from the Guardian: Beto O'Rourke is coming to California. Can the trip redeem his campaign?. beto has been busy in california the past few days trying to drum up support, which is easier said than done because he's on the wrong side of a wave now. he's been quietly slipping in the polls for the past little while, to a point where he's now usually sixth or so in the order. will stumping in california help with this at all? probably not, but he's gotta do it at some point.
from NBC News: Beto O'Rourke releases $5 trillion plan to combat climate crisis. on the policy front, he's finally getting around to expanding on what he's running on. his climate change plan is fairly extensive:
The plan begins with proposed executive actions, including rejoining the Paris climate agreement on day one of an O’Rourke administration and moving quickly to raise efficiency standards for buildings, cars and appliances. Longer term executive actions include setting a net-zero emissions carbon budget for federal lands by 2030 and adding more national parks and monuments to protect land and seascapes.
The meat of the O’Rourke plan is a promise to send Congress, as his first piece of legislation, a bill that would mobilize $5 trillion over the next 10 years to upgrade infrastructure and spur innovation — including more than a trillion dollars in tax incentives to reduce emissions, and $250 billion dedicated directly to research and development.
- from Buzzfeed News: Beto O’Rourke Is The Latest Democrat To Make Climate Change Central To His Campaign. Buzzfeed News helpfully fills in some of the other details, such as this:
His plan, starting day one in the White House, would include spending a record $5 trillion on climate action over ten years and mandating the US reduce its emissions to net zero by 2050. (This means the nation, by midcentury, would no longer be emitting more climate pollution into the atmosphere than it was pulling out of it through trees and other ways.)
from POLITICO: Warren puts Bernie on defense. POLITICO pitches the interesting take that warren is putting sanders on defense by pushing a shit ton of policy. this seems... dubious? at best, given that warren is polling at literally half of what sanders does, sanders has greatly outraised her, and in general the two just have not interacted especially significantly at any point in the campaign so far. but a take is a take.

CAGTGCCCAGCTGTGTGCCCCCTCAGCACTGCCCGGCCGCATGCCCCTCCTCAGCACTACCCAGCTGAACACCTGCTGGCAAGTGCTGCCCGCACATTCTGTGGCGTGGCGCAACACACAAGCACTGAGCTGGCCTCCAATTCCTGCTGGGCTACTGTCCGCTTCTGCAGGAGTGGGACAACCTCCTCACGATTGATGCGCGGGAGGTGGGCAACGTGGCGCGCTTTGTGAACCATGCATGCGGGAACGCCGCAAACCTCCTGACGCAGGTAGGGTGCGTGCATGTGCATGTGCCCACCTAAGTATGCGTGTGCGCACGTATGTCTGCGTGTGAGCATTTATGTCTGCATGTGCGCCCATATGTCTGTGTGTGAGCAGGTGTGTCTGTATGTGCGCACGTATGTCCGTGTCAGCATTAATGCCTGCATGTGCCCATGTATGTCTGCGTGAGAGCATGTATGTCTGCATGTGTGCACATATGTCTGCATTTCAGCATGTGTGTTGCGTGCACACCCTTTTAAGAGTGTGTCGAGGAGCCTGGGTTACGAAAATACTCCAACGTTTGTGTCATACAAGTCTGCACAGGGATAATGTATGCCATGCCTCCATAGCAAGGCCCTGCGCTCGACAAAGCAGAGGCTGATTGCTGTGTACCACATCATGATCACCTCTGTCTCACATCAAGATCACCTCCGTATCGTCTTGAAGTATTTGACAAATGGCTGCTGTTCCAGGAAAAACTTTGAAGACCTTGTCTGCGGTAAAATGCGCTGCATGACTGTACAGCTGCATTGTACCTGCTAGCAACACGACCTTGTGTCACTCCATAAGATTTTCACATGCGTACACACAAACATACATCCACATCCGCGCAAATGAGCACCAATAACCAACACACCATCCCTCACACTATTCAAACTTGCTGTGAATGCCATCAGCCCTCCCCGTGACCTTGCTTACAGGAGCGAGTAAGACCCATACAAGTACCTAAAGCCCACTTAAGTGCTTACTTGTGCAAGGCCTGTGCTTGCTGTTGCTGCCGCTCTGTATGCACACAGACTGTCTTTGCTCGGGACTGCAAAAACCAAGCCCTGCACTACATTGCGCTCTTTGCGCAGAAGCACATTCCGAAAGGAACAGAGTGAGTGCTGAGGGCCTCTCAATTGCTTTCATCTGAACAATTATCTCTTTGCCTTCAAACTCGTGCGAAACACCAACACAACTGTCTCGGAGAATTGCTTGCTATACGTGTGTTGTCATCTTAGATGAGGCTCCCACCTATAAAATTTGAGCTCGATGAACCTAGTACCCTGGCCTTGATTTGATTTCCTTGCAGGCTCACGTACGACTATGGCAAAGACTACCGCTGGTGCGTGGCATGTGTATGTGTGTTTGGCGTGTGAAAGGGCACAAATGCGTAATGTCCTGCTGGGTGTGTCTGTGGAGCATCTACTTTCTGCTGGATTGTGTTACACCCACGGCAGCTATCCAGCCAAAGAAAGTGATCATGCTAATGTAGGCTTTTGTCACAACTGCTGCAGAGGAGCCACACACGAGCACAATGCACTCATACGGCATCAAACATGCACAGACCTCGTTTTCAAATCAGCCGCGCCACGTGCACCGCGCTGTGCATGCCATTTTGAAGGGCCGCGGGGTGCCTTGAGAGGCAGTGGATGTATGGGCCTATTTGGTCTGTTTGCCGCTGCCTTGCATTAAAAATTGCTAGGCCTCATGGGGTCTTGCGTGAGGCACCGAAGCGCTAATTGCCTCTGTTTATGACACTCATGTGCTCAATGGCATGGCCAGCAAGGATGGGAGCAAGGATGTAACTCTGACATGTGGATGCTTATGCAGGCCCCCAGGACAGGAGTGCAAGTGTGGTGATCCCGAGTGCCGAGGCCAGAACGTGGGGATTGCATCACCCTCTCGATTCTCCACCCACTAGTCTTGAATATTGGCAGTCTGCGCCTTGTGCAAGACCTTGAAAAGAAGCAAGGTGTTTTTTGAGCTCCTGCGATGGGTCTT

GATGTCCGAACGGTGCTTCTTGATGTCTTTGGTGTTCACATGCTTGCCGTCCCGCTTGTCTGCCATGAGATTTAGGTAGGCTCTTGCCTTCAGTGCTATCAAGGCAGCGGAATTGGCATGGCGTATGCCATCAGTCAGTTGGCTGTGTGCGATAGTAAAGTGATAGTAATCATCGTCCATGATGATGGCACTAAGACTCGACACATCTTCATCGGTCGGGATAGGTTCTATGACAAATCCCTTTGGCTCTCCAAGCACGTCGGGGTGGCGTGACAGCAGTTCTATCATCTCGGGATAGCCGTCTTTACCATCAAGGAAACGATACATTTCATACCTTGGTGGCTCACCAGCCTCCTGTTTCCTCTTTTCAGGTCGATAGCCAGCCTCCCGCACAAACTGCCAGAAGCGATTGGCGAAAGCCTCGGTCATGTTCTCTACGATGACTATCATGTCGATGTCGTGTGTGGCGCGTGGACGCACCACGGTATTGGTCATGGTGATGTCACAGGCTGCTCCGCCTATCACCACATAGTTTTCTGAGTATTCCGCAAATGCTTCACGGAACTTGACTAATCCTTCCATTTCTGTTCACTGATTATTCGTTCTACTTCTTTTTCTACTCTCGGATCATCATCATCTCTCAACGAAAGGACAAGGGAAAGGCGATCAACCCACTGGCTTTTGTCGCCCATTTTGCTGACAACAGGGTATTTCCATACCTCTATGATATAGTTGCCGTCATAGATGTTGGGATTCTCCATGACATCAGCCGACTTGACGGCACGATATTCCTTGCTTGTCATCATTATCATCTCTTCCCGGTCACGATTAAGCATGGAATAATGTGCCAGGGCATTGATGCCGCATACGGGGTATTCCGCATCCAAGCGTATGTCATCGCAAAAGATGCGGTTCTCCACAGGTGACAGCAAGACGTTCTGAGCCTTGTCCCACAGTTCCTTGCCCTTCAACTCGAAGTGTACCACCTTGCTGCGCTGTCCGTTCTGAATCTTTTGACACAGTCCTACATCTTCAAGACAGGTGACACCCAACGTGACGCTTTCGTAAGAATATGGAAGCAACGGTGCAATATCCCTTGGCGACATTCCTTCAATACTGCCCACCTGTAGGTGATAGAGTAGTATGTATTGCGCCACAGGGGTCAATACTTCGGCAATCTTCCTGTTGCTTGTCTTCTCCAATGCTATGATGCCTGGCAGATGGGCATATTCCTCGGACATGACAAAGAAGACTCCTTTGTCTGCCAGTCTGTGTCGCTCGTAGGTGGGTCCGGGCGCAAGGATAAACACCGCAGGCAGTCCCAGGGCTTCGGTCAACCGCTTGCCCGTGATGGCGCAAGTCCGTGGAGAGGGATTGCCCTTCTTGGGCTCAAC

from Truthout: [LONGFORM] Elizabeth Warren’s Student Debt Plan: An Outsized Economic Boon for People of Color. truthout provides an analysis of elizabeth warren's student debt plan, suggesting that it would be the best for people of color. this is interesting, because...
from Slate: Elizabeth Warren’s Student Loan Forgiveness Plan Mostly Helps the Middle Class, Think Tank Finds. one of the big takeways most other sources have had is that it would be a boon for the middle class instead. figure that one out.
- from the Atlantic: Authenticity Just Means Faking It Well. this article is more about authenticity than it is about buttigieg, but its catalyst is buttigieg so i'm placing it in this section. what constitutes "authenticity"? who the fuck knows, honestly, but buttigieg is apparently it in a way that resonates with voters.
from Truthout: [LONGFORM] None of the 2020 Frontrunners Go Far Enough on Climate. Truthout opines that realistically, absolutely none of the current frontrunner candidates have a compelling platform on climate change that will work. this might change now that o'rourke has actually unveiled a comprehensive plan, but in general outside of inslee (who is running as The Climate Change Candidate), so far climate change hasn't really played much of a role in the primary.
from the Guardian: Joe Biden is the Hillary Clinton of 2020 – and it won't end well this time either. this take opines that biden is basically this cycle's hillary clinton and that biden basically does not get it. perhaps the best distilling of this argument is in this paragraph:
Biden’s answer to Trump isn’t systemic change that will make America a more equitable place. He’s not offering progressive policies like Bernie Sanders or Elizabeth Warren. His is the vaguest and most centrist of battle cries: let’s go back to, you know, “all those good things”. Let’s go back to a time where racism was a little more polite and white people could pretend America was a post-racial society. Let’s fight for the soul of America by pretending that Trump is the problem, not just a symptom of the problem. Let’s pretend that Charlottesville was a direct result of Trump – an aberration – and not a product of a racism that has always existed in America. Let’s rewind the clock a few years to when everything was just fine and dandy.
- from the Guardian: Bernie Sanders v the Democratic establishment: what the battle is really about. this piece takes an interesting alternative frame on the major split that seems to divide sanders from the rest of the democratic party. in essence, it is this:
The Shakir-Tanden debate about money in politics at Cap is also the larger debate Sanders is sparking in the Democratic party. Joe Biden opened his presidential bid by allowing a Comcast executive to host a fundraiser for him at his home in Pennsylvania. Sanders, on the other hand, has written off such fundraisers and is insisting on relying on small donor funders, not corporate executives or lobbyists.
anyways, feel free to as always contribute other interesting articles you stumble across, or comment on some of the ones up there.
EDIT: minor grammatical stuff